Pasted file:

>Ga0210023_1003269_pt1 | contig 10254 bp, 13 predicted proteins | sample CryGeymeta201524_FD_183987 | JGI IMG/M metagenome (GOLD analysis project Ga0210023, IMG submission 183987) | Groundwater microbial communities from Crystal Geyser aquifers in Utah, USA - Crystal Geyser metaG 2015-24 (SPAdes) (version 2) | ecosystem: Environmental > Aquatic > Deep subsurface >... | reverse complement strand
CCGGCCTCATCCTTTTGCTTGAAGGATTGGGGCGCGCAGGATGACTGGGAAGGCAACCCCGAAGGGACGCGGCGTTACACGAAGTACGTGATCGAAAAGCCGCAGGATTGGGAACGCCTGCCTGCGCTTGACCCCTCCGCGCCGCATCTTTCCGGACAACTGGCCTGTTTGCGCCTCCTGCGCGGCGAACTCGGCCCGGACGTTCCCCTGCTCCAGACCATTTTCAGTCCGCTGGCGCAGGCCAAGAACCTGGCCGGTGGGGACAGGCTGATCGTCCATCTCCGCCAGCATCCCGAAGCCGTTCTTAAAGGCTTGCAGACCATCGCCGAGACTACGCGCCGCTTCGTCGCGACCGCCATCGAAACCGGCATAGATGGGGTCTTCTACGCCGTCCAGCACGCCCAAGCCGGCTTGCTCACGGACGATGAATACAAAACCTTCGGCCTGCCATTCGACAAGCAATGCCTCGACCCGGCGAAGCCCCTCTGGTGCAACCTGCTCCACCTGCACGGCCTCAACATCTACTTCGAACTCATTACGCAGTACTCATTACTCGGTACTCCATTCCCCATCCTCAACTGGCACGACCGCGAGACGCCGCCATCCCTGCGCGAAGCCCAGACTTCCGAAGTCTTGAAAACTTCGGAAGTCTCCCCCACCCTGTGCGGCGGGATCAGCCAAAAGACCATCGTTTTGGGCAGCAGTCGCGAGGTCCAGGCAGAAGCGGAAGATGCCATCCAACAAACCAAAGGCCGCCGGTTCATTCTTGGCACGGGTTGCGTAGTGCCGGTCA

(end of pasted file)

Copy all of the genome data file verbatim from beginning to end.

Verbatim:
>Ga0210023_1003269_pt1 | contig 10254 bp, 13 predicted proteins | sample CryGeymeta201524_FD_183987 | JGI IMG/M metagenome (GOLD analysis project Ga0210023, IMG submission 183987) | Groundwater microbial communities from Crystal Geyser aquifers in Utah, USA - Crystal Geyser metaG 2015-24 (SPAdes) (version 2) | ecosystem: Environmental > Aquatic > Deep subsurface >... | reverse complement strand
CCGGCCTCATCCTTTTGCTTGAAGGATTGGGGCGCGCAGGATGACTGGGAAGGCAACCCCGAAGGGACGCGGCGTTACACGAAGTACGTGATCGAAAAGCCGCAGGATTGGGAACGCCTGCCTGCGCTTGACCCCTCCGCGCCGCATCTTTCCGGACAACTGGCCTGTTTGCGCCTCCTGCGCGGCGAACTCGGCCCGGACGTTCCCCTGCTCCAGACCATTTTCAGTCCGCTGGCGCAGGCCAAGAACCTGGCCGGTGGGGACAGGCTGATCGTCCATCTCCGCCAGCATCCCGAAGCCGTTCTTAAAGGCTTGCAGACCATCGCCGAGACTACGCGCCGCTTCGTCGCGACCGCCATCGAAACCGGCATAGATGGGGTCTTCTACGCCGTCCAGCACGCCCAAGCCGGCTTGCTCACGGACGATGAATACAAAACCTTCGGCCTGCCATTCGACAAGCAATGCCTCGACCCGGCGAAGCCCCTCTGGTGCAACCTGCTCCACCTGCACGGCCTCAACATCTACTTCGAACTCATTACGCAGTACTCATTACTCGGTACTCCATTCCCCATCCTCAACTGGCACGACCGCGAGACGCCGCCATCCCTGCGCGAAGCCCAGACTTCCGAAGTCTTGAAAACTTCGGAAGTCTCCCCCACCCTGTGCGGCGGGATCAGCCAAAAGACCATCGTTTTGGGCAGCAGTCGCGAGGTCCAGGCAGAAGCGGAAGATGCCATCCAACAAACCAAAGGCCGCCGGTTCATTCTTGGCACGGGTTGCGTAGTGCCGGTCA